A Multi-Faceted Approach to Understand How Resource Diversity Can Mediate the Coexistence of Cryptic Marine Nematode Species

Rodgee Mae Guden, Sofie Derycke, Tom Moens

Research output: Contribution to journalArticlepeer-review

Abstract

Based on the principle of competitive exclusion, species occupying the same ecological niche cannot stably coexist due to strong interspecific competition for resources. Niche diversification, for instance through resource partitioning, may alleviate competition. Here, we investigate the effects of resource diversity on foraging behavior, fitness and interspecific interactions of four cryptic bacterivorous nematode species (Pm I–IV) of the Litoditis marina species complex with sympatric field distributions. Three resource (bacteria) diversity levels (low, medium, high) were used as food treatments and compared to a treatment with only Escherichia coli as food. Differences in taxis to food existed between the cryptic species and between bacterial mixtures of different diversity: all the cryptic species except Pm I showed higher attraction toward medium-diversity food. Furthermore, the cryptic species of L. marina generally exhibited higher fitness on a more diverse food resource. Resource diversity also impacted the interspecific interactions between the cryptic species. Our results show that resource diversity can alter the interspecific interactions among the cryptic species of L. marina, indicating that competitive equilibria between species are very context-dependent. Although a considerable body of evidence supports the hypotheses (e.g., “variance-in-edibility” hypothesis and the “dilution hypothesis” or “resource concentration hypothesis”) which predict a negative impact on consumers when resource diversity is increased, the benefits of a diverse resource can outweigh these disadvantages by offering a more complete and/or complementary range of nutritional resources as suggested by the “balanced diet” hypothesis.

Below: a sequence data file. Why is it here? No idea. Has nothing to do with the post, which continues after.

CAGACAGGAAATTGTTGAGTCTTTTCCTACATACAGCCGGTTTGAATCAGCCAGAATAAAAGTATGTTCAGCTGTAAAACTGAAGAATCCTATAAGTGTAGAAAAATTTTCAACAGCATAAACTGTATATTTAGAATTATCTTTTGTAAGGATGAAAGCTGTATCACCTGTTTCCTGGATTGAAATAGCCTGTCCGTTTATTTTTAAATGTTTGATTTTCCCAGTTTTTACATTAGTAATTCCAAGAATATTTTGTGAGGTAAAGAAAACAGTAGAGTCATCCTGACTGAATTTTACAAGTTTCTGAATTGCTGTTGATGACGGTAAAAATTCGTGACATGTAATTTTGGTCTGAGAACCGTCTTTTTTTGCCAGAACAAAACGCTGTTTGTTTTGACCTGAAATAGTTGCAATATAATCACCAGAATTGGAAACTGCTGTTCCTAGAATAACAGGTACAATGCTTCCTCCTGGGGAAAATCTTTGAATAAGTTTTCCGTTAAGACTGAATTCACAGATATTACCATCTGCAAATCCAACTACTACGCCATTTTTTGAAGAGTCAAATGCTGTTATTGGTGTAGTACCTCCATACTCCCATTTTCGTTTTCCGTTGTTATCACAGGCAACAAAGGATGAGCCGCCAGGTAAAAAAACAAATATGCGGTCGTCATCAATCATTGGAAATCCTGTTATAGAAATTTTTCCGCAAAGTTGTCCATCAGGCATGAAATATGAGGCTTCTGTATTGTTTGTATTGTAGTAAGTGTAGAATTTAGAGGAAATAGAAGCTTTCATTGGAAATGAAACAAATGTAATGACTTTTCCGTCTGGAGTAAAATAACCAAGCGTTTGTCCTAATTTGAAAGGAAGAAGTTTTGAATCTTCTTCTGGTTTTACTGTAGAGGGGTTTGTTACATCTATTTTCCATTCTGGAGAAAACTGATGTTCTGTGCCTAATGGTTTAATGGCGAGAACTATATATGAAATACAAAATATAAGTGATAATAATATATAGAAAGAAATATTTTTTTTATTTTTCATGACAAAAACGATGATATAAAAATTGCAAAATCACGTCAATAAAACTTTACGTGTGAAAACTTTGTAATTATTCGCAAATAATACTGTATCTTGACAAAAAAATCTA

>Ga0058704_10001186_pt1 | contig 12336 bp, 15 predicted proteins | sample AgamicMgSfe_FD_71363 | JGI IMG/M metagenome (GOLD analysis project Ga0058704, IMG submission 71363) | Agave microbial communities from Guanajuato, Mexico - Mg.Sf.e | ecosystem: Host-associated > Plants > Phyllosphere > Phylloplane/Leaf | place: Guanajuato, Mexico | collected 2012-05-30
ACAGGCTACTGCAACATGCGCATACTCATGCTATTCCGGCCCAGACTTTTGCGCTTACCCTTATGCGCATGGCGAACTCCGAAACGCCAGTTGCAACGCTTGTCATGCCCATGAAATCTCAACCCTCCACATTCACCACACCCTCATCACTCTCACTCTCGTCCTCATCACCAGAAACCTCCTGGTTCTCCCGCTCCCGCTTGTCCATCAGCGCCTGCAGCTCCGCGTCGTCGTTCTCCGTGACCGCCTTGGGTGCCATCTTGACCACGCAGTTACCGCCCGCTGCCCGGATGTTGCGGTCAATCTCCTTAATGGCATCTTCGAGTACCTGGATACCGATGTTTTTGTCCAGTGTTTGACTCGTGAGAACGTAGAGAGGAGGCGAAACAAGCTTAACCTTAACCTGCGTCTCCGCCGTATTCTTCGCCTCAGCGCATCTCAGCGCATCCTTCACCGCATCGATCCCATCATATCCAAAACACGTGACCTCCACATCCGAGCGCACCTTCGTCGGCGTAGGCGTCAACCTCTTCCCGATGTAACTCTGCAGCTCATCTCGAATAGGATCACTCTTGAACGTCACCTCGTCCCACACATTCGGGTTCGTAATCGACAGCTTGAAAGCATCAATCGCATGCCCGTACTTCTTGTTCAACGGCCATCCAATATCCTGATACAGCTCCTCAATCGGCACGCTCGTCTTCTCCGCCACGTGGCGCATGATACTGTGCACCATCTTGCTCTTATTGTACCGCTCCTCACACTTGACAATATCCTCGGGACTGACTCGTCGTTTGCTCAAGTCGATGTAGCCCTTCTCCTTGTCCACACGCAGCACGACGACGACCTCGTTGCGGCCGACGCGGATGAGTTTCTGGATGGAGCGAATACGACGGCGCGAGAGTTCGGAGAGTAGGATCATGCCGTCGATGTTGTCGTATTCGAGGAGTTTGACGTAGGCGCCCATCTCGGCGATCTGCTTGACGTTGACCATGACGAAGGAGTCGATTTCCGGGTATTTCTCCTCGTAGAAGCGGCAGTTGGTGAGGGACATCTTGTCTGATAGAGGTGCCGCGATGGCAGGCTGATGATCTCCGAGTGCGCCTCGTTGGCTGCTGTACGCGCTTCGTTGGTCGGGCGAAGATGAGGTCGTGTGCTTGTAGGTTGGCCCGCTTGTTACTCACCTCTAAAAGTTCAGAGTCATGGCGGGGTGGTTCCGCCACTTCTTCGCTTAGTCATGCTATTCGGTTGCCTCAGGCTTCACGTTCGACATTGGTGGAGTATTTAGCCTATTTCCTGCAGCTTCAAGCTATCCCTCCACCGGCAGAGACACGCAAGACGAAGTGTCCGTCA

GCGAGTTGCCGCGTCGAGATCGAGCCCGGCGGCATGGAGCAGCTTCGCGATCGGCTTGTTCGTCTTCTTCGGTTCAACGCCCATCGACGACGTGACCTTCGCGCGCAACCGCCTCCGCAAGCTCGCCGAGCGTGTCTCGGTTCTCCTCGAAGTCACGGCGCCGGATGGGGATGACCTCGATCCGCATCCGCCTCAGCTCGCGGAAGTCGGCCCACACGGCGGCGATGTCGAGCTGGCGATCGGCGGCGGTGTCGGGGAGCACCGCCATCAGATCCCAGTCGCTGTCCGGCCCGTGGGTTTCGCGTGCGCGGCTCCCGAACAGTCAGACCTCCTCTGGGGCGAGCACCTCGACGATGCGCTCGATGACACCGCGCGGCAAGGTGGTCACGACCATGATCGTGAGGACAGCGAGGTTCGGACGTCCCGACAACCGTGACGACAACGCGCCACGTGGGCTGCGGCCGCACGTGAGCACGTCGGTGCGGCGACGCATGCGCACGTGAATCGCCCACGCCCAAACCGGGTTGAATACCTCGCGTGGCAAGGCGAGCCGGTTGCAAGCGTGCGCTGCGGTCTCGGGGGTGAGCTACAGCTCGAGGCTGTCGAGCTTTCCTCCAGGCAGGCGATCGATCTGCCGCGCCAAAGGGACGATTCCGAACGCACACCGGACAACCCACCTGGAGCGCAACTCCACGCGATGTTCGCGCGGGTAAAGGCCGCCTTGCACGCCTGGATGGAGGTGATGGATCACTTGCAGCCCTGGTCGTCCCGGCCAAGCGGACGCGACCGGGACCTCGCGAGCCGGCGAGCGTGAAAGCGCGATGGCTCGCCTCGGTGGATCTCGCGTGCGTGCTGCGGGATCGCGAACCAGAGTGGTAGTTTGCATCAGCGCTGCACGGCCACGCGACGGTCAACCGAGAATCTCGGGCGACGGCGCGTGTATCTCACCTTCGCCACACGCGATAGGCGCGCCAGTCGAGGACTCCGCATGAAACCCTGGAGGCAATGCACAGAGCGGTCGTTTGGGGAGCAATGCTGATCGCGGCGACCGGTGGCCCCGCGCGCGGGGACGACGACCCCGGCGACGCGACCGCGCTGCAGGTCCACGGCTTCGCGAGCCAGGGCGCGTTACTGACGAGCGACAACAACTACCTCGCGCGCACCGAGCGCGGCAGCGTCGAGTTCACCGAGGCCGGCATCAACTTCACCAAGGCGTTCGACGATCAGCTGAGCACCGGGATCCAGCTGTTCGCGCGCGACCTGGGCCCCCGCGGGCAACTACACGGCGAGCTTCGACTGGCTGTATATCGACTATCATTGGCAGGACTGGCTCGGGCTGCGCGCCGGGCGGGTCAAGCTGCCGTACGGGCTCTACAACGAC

Original languageEnglish
JournalFrontiers in Marine Science
Volume8
DOIs
Publication statusPublished - 8-Dec-2021

Keywords

  • resource partitioning
  • balanced diet hypothesis
  • bacteria
  • taxis
  • fitness
  • interspecific interactions

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